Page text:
McGrath Family Junior Achievement BizTown provides a learning experience that can last a lifetime
Students take five weeks of lessons then arrive as citizens. They have a job, earn two paychecks, shop, pay bills, go for health checkups, and run a radio, and television station and newspaper. These are just some of the 21 businesses and organizations at McGrath Family Junior Achievement BizTown.
On Oct. 10, fifth grade students from W.D. Elementary School in El Cajon got a taste of what many of their parents do every day. Go to work and make a living.
Kristi Zimsky, JA, public relations, said the San Diego themed city targets San Diego kids, companies and organizations.
“We at Junior Achievement feel that we are the missing link between getting these kids ready for tomorrow’s future,” she said. “This teaches them about money, how to get a job, start a business, and how to look someone in the eye when you are speaking to them.”
At BizTown, these fifth graders elected a mayor, have a judicial system, police and all the businesses that make a community thrive. They are CFOs, construction workers, and conservationists, run an airport, banks, and fast food. But, they also have their teachers, parents and volunteers from local businesses to help them learn the nature of how a local economy operates on a daily basis.
“Teaching these kids how to go out and succeed for tomorrow...we hope that it will teach them lifelong lessons,” said Zimsky.
Katie Eason, JA BizTown, educational manager, said it all began in 2007 with around 1,000 students. She said the curriculum that student go through before coming to BizTown includes lessons on citizenship, the circular flow of a community in an economy, how companies produce materials which goes back into critical resources, hiring process, how to get paid, work in a business or run one.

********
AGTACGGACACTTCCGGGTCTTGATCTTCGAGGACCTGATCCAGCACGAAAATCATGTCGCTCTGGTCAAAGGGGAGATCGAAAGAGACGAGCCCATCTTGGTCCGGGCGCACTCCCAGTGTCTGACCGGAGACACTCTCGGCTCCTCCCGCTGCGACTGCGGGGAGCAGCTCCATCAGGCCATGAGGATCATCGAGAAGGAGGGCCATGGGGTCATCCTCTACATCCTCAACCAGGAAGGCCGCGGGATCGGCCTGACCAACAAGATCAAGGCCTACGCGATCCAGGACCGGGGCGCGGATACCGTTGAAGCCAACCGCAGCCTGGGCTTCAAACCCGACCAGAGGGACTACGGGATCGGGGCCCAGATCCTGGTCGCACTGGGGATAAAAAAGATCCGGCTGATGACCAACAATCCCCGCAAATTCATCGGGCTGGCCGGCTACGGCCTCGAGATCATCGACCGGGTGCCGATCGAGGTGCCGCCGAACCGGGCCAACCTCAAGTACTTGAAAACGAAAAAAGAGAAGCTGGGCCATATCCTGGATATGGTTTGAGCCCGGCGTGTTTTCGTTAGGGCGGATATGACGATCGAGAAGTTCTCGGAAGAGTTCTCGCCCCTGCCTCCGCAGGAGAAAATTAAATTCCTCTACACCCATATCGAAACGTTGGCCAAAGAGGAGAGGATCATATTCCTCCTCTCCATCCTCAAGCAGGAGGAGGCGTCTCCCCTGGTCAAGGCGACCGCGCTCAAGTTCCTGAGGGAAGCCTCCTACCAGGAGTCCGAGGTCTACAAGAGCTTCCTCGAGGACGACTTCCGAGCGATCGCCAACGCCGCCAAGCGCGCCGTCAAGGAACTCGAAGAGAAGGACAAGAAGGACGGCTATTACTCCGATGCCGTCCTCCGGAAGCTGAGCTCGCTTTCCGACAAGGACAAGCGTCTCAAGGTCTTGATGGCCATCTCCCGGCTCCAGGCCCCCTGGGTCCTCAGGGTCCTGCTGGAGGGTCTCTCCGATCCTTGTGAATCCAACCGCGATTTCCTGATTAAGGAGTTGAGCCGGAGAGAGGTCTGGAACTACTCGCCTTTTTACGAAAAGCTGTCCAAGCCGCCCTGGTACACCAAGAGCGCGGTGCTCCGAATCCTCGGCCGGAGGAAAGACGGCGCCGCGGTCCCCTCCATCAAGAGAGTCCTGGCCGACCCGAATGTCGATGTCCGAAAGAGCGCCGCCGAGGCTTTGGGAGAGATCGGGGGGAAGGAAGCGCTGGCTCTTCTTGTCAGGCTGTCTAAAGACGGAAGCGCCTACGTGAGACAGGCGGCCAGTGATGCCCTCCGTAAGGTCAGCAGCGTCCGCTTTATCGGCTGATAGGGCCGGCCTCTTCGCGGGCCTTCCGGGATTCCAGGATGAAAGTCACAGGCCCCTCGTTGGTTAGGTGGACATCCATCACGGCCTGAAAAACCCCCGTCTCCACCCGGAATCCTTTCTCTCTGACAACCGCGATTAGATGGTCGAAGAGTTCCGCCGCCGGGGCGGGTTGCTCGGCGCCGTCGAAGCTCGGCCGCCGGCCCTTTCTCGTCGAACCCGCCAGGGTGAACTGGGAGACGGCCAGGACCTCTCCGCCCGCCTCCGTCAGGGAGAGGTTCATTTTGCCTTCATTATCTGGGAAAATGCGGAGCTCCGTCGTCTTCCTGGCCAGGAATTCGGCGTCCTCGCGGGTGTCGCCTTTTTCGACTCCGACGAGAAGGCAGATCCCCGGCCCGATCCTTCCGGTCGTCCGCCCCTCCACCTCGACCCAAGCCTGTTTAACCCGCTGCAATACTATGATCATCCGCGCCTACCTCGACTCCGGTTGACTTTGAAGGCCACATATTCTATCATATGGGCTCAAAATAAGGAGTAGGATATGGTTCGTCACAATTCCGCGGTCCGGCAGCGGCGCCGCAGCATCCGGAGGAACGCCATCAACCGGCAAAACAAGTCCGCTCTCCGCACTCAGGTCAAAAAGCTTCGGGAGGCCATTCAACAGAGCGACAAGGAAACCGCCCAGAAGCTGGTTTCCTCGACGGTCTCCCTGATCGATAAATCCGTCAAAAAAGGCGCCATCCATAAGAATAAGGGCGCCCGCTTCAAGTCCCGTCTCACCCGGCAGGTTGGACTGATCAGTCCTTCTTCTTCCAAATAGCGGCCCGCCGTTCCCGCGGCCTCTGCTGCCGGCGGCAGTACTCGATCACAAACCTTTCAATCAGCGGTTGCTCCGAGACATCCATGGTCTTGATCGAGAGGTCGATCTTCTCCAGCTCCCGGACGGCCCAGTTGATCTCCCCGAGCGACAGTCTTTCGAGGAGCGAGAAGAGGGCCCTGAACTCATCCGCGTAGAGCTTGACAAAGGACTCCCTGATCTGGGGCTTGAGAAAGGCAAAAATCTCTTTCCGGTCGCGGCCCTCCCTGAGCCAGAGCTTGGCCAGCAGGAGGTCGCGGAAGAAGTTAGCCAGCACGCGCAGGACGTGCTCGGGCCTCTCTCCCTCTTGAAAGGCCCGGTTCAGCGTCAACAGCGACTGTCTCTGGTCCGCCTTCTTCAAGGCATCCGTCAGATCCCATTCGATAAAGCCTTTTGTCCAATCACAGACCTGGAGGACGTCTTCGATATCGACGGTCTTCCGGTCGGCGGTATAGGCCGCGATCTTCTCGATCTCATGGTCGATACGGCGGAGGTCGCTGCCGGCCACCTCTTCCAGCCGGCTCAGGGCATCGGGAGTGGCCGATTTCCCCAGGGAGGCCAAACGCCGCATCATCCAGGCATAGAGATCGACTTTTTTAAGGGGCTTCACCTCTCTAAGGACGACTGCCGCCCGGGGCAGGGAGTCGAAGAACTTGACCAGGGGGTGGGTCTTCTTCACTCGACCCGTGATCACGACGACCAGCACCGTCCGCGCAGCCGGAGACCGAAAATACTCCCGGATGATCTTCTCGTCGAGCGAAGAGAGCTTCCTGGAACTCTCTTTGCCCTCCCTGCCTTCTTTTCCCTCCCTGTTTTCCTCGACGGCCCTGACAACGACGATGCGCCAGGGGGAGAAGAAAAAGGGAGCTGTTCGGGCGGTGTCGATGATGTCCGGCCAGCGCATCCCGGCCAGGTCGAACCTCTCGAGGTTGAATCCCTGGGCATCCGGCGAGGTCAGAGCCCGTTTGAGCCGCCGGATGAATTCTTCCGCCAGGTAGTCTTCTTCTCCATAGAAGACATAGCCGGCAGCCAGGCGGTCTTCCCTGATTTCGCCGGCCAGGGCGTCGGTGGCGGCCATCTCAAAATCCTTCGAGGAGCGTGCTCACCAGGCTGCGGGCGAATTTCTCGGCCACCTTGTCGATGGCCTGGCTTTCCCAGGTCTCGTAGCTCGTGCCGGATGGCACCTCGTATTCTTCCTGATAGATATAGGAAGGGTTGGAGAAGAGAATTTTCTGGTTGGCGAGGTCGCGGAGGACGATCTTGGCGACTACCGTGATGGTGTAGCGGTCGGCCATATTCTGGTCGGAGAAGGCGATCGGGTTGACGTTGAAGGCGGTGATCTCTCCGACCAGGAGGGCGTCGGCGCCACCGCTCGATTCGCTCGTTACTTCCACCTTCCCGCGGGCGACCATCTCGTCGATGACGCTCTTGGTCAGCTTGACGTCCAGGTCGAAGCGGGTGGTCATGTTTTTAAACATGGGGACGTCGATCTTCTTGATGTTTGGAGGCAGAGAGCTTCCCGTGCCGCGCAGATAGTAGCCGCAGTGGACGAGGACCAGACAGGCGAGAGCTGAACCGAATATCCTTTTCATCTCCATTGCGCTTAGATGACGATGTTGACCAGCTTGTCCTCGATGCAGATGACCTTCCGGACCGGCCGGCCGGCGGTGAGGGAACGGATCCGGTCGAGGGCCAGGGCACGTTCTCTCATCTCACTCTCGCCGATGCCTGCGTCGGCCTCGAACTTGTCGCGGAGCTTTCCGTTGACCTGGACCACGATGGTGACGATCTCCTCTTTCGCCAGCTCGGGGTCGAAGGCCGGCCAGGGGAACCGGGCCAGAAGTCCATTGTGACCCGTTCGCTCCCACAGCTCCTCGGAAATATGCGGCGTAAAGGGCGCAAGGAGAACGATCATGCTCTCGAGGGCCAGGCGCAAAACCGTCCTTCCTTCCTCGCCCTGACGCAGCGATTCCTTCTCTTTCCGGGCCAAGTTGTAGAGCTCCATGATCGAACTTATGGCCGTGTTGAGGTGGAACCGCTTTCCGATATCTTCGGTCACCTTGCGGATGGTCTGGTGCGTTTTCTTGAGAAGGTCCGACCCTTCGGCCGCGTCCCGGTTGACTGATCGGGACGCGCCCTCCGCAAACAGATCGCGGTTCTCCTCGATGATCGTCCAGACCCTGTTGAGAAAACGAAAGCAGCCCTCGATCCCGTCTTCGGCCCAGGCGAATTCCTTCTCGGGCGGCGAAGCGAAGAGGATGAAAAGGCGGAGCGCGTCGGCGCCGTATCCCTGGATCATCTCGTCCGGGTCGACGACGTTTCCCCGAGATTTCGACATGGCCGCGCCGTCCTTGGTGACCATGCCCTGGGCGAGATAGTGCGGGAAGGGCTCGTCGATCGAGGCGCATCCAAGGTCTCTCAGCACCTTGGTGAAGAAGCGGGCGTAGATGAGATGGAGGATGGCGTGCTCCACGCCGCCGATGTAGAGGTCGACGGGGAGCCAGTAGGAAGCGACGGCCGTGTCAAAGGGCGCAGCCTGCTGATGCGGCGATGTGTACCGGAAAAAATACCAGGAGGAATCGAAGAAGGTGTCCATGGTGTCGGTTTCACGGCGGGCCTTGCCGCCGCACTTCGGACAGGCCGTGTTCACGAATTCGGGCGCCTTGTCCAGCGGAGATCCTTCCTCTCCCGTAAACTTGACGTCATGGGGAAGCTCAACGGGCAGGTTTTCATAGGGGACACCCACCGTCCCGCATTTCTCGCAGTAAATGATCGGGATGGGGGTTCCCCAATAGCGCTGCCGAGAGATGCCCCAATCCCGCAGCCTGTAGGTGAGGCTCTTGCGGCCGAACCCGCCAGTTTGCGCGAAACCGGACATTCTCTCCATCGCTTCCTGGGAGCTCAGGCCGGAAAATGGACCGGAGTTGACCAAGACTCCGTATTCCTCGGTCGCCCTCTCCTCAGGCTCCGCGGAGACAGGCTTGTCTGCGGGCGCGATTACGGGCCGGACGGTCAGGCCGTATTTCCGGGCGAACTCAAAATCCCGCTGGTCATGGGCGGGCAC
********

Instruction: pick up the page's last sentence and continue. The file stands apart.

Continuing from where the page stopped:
W.D. Hall Principal Colleen Newman said in the classroom that they learn how it all connects in a community, the entire civics of it. Because someday, they are going to have to go out and do their own finances, run a business.
“Then they get to take on the responsibilities of it for the day,” she said. “What we are trying to do in the schools is to make it relevant for students. Like how is the math I’m doing relevant to anything I am ever going to do? This way they are immersed in the entire system. College and career readiness is everything we are focused on.”
She said this experience and working with the peers of parents and volunteers give them a connection to how it all works in real life.
Robert Cafaro, American West Bank, vice president, volunteered with five of his co-workers for the day. Running the radio station is teaching his group commerce, business expenses and other relative things pertaining to running a business.
“What is important about this is it teaches them that there is a cost for what has to get done and a compensation for what they do,” he said. “This is a fundamental lesson for kids about rewards versus effort. It not only shows them that if you work hard you get compensated, but it also teaches them the mechanics of it.”
Joanne Pastula, Junior Achievement president said the designer of JA BizTown worked on downtown Disney and created the only two-story BizTown in the world designed after San Diego. Biztown’s design is the San Diego County Admin building, Balboa Park, a Gaslamp Quarter and the span to the second floor is the Coronado Bridge.
“There is now a 30-school waiting list,” she said. “ And coming soon is a program for high school students called JA Finance Park. It will be like the Game of Life for high school kids. They will learn how to budget, manage their finances, learn about careers and most of all making them financially literate.”
Pastula said the McGrath Family JA BizTown is possible because of East County philanthropists Carlee and Laurie McGrath who donated $1 million to build the facilities.
“They are very interested in young people and education and they want to change the world,” said Pastula. “So we’re changing the world 15,000 kids every year.”
Junior Achievement programs reach 53,000 students K-12 each year.